Down's syndrom : do they know what money is ?
January 17, 2009 4:12 AM   Subscribe

Down's syndrom : do they know what money is ?

In France, a mobile phone company is using Cannes festival prize winner and famous Down's syndrom person Pascal Duquenne to tell us about their latest low rates.

I would like to know how much he understands of his text. Do the people with Down's syndrom understand what money is, what price is a bargain and what price is robbery ?

Just to make sure : I have no disrespect for these persons, I simply don't know very well how they are and what they know, hence this question.
posted by Baud to Health & Fitness (18 answers total) 1 user marked this as a favorite
OK, first read this. I'll wait for you.

Done? Good.

Down syndrome is what could be called a staircase injury. If you push 100 people down a staircase, you'll have a hundred different injuries of various extents. Many people with Down syndrome are cognitively impaired, but cognitive impairment itself is not black and white. Some people are severely impaired and have little understanding of anything. Some are only slightly impaired have a good understanding of most things (I would hold up Carrie Bergeron as an example of that). Some are moderately impaired and never come in contact with people who care enough to educate them in line with their needs.

So the answer to your direct question is it depends on the person. My daughter is almost six and is starting to read and she sure as heck knows what money is and what it is for. I have no doubt that she will understand what a good price is and what a bad price is when she is older. I have a sense that she may be over trusting as she gets older and could be taken advantage of based on that.
posted by plinth at 4:28 AM on January 17, 2009 [8 favorites]

It's not like a switch where everyone who has it is on exactly the same level. Or, to state it bluntly, it's congenital mental impairment, not congenital dumbass.

Some will know just fine what money is and might happen to be better at finding bargains and living within their means than you are. Others will be more impaired and have fundamental problems with the idea, and in between.
posted by TheOnlyCoolTim at 4:29 AM on January 17, 2009

Response by poster: if your first link was about the correct spelling, I would like to stress that english is not my mother tongue.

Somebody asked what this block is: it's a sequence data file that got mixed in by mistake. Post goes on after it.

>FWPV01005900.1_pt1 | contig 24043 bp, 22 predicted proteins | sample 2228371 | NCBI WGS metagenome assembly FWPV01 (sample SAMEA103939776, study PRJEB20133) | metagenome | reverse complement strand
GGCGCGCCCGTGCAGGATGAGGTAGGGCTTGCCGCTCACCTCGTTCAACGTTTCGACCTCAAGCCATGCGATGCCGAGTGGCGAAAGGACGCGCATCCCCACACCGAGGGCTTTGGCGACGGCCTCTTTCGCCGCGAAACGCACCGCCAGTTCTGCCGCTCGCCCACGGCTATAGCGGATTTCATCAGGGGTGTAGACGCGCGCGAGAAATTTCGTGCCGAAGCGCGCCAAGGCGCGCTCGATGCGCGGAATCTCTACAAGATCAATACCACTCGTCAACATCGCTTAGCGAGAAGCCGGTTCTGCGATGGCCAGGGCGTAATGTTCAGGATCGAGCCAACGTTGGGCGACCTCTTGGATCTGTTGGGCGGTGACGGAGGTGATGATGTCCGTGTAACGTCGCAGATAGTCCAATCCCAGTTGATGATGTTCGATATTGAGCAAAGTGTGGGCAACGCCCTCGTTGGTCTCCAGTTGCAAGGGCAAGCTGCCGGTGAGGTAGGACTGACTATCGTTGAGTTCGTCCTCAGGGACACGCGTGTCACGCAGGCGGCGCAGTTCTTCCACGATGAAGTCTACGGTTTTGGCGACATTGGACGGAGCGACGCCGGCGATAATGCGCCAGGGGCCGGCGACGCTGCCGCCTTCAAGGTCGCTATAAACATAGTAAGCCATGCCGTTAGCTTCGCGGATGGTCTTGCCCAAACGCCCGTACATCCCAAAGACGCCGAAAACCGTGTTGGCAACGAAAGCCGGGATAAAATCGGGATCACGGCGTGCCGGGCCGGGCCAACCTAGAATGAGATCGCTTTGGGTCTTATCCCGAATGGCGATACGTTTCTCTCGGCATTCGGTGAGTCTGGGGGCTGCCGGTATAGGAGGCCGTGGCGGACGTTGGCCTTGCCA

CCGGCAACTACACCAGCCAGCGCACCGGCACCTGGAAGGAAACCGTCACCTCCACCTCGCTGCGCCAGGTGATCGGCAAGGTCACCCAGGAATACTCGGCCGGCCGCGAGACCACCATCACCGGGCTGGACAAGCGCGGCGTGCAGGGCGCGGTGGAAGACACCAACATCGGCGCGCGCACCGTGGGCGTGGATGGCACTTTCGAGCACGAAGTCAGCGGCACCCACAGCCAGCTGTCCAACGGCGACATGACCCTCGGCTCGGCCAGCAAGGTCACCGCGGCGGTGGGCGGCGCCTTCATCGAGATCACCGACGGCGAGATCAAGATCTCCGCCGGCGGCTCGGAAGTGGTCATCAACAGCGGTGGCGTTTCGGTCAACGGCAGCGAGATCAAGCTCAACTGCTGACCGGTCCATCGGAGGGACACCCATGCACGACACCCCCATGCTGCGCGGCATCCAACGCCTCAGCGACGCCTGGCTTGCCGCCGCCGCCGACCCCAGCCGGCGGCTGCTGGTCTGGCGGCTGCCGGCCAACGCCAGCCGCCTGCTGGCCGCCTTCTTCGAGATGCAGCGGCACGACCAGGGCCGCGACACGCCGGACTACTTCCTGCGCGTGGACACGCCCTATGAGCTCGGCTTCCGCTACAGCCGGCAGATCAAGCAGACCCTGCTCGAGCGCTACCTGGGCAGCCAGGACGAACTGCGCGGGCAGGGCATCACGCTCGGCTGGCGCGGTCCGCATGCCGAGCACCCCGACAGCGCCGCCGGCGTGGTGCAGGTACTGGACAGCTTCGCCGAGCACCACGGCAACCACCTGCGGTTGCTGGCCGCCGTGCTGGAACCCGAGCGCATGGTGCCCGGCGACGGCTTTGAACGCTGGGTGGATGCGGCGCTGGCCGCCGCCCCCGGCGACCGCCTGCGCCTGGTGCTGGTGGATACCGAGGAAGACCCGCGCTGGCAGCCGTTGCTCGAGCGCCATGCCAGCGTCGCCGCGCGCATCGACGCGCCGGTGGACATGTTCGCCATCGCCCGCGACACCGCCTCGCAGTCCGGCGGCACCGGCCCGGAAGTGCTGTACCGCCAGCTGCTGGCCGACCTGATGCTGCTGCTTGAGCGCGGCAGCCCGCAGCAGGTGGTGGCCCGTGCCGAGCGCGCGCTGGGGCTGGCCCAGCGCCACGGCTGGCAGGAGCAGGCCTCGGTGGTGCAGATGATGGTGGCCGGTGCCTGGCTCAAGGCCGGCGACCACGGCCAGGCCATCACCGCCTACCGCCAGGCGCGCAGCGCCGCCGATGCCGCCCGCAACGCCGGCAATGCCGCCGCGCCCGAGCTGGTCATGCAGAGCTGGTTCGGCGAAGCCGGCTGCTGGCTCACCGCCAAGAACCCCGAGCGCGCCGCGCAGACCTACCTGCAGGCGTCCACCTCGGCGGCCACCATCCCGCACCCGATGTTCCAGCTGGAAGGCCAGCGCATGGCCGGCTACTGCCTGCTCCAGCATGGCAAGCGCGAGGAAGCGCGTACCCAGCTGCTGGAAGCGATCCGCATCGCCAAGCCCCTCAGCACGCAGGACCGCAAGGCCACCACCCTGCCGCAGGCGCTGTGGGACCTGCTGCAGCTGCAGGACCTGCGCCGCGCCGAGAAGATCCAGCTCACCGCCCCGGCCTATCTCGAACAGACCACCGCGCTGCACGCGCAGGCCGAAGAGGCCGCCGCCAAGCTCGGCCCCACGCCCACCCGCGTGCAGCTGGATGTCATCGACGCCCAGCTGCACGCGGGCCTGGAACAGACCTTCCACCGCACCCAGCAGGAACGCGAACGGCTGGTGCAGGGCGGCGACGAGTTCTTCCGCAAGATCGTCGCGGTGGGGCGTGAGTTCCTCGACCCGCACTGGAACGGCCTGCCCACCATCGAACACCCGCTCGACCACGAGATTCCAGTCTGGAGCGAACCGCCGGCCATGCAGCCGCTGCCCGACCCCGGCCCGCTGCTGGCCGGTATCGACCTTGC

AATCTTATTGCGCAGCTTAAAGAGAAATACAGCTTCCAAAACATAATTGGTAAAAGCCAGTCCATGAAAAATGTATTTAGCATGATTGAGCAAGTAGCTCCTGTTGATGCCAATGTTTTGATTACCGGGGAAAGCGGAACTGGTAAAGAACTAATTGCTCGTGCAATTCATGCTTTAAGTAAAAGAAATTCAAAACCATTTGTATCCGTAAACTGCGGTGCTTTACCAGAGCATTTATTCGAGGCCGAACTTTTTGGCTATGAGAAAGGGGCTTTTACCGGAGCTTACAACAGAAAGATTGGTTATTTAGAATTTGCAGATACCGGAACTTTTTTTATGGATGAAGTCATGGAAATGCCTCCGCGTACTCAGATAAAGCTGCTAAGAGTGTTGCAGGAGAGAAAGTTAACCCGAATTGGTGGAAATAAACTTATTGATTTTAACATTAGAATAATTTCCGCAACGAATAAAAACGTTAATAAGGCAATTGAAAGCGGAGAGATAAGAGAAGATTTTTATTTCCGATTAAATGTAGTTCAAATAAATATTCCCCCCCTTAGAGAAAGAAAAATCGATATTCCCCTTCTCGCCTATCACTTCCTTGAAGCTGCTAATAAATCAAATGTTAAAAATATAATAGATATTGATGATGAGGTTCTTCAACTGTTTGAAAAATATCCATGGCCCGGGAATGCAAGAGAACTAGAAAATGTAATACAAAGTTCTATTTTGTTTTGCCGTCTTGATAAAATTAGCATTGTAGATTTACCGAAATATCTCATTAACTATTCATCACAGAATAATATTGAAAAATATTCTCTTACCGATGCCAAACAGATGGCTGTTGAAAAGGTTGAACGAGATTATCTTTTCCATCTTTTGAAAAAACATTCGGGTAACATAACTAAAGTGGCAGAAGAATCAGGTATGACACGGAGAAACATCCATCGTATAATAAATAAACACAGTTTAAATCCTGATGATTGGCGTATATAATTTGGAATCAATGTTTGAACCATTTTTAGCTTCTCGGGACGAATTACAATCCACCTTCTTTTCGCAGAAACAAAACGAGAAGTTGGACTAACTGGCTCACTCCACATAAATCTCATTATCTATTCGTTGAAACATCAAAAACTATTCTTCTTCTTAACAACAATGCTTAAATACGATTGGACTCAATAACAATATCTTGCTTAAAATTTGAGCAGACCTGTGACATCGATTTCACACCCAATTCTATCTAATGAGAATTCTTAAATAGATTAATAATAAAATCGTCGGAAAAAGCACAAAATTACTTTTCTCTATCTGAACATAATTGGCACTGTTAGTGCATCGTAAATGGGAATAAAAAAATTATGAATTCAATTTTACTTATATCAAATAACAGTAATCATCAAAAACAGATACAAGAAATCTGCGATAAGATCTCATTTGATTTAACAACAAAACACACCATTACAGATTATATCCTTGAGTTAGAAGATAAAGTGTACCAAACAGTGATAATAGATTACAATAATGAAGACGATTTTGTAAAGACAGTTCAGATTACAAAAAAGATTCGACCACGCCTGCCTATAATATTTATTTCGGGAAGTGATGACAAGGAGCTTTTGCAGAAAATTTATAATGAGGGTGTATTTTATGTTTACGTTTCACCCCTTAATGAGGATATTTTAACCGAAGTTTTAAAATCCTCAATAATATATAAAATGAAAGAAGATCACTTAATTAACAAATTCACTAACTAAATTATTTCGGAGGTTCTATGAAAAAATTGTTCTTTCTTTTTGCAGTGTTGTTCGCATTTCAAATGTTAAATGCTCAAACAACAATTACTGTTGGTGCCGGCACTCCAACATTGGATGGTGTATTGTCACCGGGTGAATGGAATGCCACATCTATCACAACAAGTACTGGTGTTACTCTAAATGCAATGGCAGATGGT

posted by Baud at 4:56 AM on January 17, 2009

Uh, thirding what as already been said. The whole stairs analogy was a bit strange but relevant, just like us able minded folk people with down's vary in their abilities, I thought that was common knowledge.... If you're interested in this kind of stuff you should find a local group for people with mental disabilities, it really sounds like you should.
posted by BrnP84 at 5:00 AM on January 17, 2009

On a personal level, I know several people with Down syndrome and yes, some of them are good with money and some aren't. Kinda like non-Down people now that I think of it. That is awesome that a major company has a positive depiction of a person with different ability.
posted by saucysault at 5:02 AM on January 17, 2009

No, the first link is not just about spelling. There is also a wealth of information about Trisomy 21 as well as many people like you who want to learn. I'd assumed from quirks in your writing that English was not your first language.
posted by plinth at 5:15 AM on January 17, 2009

I work in special education, and some of my students have Down Syndrome. Most of them knew that money = getting stuff. I'm not sure if they all had a realistic view of how much things cost (one child told me that he'd buy a house because he had about $20 saved up) but they definitely had the concept. Like others have said, some kids had a better idea of money than others.
posted by christinetheslp at 5:21 AM on January 17, 2009

I've been thinking about this question on my way home from work and it started to get to me, the way you posted the question I find pretty offensive. "do THEY know what money is?" THEY are still people and deserve the respect of being considered unique and original, not lumped together as one giant collective group in society. French people all smell, American's are idiots, Canadian's are too polite, you just can't say that kind of stuff. On a side note, down's is only one of many developmental disabilites, odds are those people who you think have down's might not, I work with people with mental disabilities and down's is only one of many diagnoses we see. They are people first, remember that.